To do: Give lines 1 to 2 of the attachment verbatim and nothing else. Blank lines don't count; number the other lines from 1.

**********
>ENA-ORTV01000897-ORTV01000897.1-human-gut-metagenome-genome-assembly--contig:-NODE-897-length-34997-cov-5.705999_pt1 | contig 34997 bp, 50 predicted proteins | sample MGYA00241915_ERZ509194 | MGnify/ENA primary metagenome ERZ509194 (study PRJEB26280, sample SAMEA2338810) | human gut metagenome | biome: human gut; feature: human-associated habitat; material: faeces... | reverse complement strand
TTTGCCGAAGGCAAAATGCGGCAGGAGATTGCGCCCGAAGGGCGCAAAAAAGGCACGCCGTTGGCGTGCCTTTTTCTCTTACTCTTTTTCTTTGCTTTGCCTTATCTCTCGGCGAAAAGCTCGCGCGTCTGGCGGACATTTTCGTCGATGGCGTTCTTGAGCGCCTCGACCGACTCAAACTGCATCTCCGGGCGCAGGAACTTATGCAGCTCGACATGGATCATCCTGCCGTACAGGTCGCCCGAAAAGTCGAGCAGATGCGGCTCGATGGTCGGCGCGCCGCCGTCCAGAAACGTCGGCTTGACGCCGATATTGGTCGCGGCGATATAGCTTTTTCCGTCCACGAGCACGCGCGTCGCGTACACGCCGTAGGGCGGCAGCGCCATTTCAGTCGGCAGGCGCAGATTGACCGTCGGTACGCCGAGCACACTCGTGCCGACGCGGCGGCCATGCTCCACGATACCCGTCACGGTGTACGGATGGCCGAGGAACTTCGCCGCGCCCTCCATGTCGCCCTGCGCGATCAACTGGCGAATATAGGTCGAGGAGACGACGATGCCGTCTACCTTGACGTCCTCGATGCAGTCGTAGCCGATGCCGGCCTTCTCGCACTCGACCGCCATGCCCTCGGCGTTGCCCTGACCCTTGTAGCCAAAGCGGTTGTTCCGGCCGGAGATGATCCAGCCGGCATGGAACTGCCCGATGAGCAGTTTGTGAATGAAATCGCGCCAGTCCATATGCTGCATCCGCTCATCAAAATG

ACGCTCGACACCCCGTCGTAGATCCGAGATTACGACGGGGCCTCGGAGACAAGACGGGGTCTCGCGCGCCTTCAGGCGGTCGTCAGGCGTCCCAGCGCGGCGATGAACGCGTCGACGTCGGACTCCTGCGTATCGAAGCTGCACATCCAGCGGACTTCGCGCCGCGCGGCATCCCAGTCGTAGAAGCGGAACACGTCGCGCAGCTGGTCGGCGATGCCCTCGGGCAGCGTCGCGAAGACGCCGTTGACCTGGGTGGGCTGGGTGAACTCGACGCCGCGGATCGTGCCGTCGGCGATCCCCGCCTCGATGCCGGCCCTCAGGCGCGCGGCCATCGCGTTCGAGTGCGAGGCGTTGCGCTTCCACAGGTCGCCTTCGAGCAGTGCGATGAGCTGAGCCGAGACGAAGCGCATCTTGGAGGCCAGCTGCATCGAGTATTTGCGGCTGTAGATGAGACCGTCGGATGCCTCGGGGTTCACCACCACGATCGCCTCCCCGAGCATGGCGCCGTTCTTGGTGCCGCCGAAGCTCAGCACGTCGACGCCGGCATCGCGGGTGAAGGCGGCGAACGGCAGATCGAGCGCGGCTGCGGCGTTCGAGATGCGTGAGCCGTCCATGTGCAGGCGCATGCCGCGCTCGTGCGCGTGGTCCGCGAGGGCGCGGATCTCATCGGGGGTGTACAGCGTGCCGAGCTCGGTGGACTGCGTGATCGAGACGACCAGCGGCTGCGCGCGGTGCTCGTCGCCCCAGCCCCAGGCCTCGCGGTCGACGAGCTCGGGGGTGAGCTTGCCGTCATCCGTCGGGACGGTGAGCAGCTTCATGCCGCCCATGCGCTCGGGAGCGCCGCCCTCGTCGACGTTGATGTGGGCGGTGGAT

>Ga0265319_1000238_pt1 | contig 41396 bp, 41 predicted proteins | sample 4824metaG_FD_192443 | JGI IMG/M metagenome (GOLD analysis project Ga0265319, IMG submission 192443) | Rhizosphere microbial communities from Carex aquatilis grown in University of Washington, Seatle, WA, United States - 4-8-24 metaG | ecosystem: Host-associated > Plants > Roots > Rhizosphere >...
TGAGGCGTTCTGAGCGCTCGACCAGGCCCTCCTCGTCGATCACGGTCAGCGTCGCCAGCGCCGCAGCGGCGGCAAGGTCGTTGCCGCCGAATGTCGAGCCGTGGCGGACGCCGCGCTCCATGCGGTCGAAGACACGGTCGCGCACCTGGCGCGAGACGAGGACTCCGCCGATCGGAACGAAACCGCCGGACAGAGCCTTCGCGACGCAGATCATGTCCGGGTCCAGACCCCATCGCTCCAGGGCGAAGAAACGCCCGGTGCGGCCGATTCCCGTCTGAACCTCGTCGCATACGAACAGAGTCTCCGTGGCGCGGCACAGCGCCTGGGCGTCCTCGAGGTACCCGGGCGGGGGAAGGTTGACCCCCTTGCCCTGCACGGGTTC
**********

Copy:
>ENA-ORTV01000897-ORTV01000897.1-human-gut-metagenome-genome-assembly--contig:-NODE-897-length-34997-cov-5.705999_pt1 | contig 34997 bp, 50 predicted proteins | sample MGYA00241915_ERZ509194 | MGnify/ENA primary metagenome ERZ509194 (study PRJEB26280, sample SAMEA2338810) | human gut metagenome | biome: human gut; feature: human-associated habitat; material: faeces... | reverse complement strand
TTTGCCGAAGGCAAAATGCGGCAGGAGATTGCGCCCGAAGGGCGCAAAAAAGGCACGCCGTTGGCGTGCCTTTTTCTCTTACTCTTTTTCTTTGCTTTGCCTTATCTCTCGGCGAAAAGCTCGCGCGTCTGGCGGACATTTTCGTCGATGGCGTTCTTGAGCGCCTCGACCGACTCAAACTGCATCTCCGGGCGCAGGAACTTATGCAGCTCGACATGGATCATCCTGCCGTACAGGTCGCCCGAAAAGTCGAGCAGATGCGGCTCGATGGTCGGCGCGCCGCCGTCCAGAAACGTCGGCTTGACGCCGATATTGGTCGCGGCGATATAGCTTTTTCCGTCCACGAGCACGCGCGTCGCGTACACGCCGTAGGGCGGCAGCGCCATTTCAGTCGGCAGGCGCAGATTGACCGTCGGTACGCCGAGCACACTCGTGCCGACGCGGCGGCCATGCTCCACGATACCCGTCACGGTGTACGGATGGCCGAGGAACTTCGCCGCGCCCTCCATGTCGCCCTGCGCGATCAACTGGCGAATATAGGTCGAGGAGACGACGATGCCGTCTACCTTGACGTCCTCGATGCAGTCGTAGCCGATGCCGGCCTTCTCGCACTCGACCGCCATGCCCTCGGCGTTGCCCTGACCCTTGTAGCCAAAGCGGTTGTTCCGGCCGGAGATGATCCAGCCGGCATGGAACTGCCCGATGAGCAGTTTGTGAATGAAATCGCGCCAGTCCATATGCTGCATCCGCTCATCAAAATG